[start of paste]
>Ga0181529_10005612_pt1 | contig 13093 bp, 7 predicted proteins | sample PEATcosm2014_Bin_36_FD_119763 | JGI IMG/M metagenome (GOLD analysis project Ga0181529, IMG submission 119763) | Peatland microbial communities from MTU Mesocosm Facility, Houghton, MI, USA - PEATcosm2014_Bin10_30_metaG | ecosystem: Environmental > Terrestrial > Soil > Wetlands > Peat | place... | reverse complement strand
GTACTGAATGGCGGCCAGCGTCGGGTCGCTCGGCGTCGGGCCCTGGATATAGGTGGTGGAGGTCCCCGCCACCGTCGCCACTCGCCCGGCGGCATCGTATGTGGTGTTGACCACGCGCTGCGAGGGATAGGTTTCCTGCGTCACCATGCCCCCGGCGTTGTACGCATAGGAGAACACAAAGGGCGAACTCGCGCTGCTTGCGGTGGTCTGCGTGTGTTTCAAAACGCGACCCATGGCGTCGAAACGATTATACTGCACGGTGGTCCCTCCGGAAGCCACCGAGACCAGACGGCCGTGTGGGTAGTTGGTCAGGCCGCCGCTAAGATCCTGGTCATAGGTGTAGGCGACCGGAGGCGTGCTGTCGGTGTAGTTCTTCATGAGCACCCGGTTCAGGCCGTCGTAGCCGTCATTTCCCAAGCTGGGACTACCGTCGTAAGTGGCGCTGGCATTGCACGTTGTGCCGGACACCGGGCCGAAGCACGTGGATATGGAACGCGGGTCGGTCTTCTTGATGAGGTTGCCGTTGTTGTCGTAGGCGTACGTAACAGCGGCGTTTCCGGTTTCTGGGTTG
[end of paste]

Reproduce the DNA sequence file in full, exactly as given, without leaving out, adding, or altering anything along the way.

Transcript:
>Ga0181529_10005612_pt1 | contig 13093 bp, 7 predicted proteins | sample PEATcosm2014_Bin_36_FD_119763 | JGI IMG/M metagenome (GOLD analysis project Ga0181529, IMG submission 119763) | Peatland microbial communities from MTU Mesocosm Facility, Houghton, MI, USA - PEATcosm2014_Bin10_30_metaG | ecosystem: Environmental > Terrestrial > Soil > Wetlands > Peat | place... | reverse complement strand
GTACTGAATGGCGGCCAGCGTCGGGTCGCTCGGCGTCGGGCCCTGGATATAGGTGGTGGAGGTCCCCGCCACCGTCGCCACTCGCCCGGCGGCATCGTATGTGGTGTTGACCACGCGCTGCGAGGGATAGGTTTCCTGCGTCACCATGCCCCCGGCGTTGTACGCATAGGAGAACACAAAGGGCGAACTCGCGCTGCTTGCGGTGGTCTGCGTGTGTTTCAAAACGCGACCCATGGCGTCGAAACGATTATACTGCACGGTGGTCCCTCCGGAAGCCACCGAGACCAGACGGCCGTGTGGGTAGTTGGTCAGGCCGCCGCTAAGATCCTGGTCATAGGTGTAGGCGACCGGAGGCGTGCTGTCGGTGTAGTTCTTCATGAGCACCCGGTTCAGGCCGTCGTAGCCGTCATTTCCCAAGCTGGGACTACCGTCGTAAGTGGCGCTGGCATTGCACGTTGTGCCGGACACCGGGCCGAAGCACGTGGATATGGAACGCGGGTCGGTCTTCTTGATGAGGTTGCCGTTGTTGTCGTAGGCGTACGTAACAGCGGCGTTTCCGGTTTCTGGGTTG